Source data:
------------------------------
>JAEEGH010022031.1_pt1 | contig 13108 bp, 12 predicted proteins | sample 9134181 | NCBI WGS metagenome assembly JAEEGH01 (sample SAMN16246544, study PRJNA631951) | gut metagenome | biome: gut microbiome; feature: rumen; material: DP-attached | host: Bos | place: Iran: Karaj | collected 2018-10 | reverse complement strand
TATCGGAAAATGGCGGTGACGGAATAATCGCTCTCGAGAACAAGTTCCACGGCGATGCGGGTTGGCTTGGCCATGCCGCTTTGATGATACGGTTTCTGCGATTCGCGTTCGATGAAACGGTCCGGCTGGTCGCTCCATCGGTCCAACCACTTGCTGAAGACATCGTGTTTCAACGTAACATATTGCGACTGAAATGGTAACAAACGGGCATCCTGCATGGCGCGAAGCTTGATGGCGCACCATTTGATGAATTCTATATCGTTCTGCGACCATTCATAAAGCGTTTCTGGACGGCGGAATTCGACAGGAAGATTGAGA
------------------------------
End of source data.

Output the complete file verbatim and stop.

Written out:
>JAEEGH010022031.1_pt1 | contig 13108 bp, 12 predicted proteins | sample 9134181 | NCBI WGS metagenome assembly JAEEGH01 (sample SAMN16246544, study PRJNA631951) | gut metagenome | biome: gut microbiome; feature: rumen; material: DP-attached | host: Bos | place: Iran: Karaj | collected 2018-10 | reverse complement strand
TATCGGAAAATGGCGGTGACGGAATAATCGCTCTCGAGAACAAGTTCCACGGCGATGCGGGTTGGCTTGGCCATGCCGCTTTGATGATACGGTTTCTGCGATTCGCGTTCGATGAAACGGTCCGGCTGGTCGCTCCATCGGTCCAACCACTTGCTGAAGACATCGTGTTTCAACGTAACATATTGCGACTGAAATGGTAACAAACGGGCATCCTGCATGGCGCGAAGCTTGATGGCGCACCATTTGATGAATTCTATATCGTTCTGCGACCATTCATAAAGCGTTTCTGGACGGCGGAATTCGACAGGAAGATTGAGA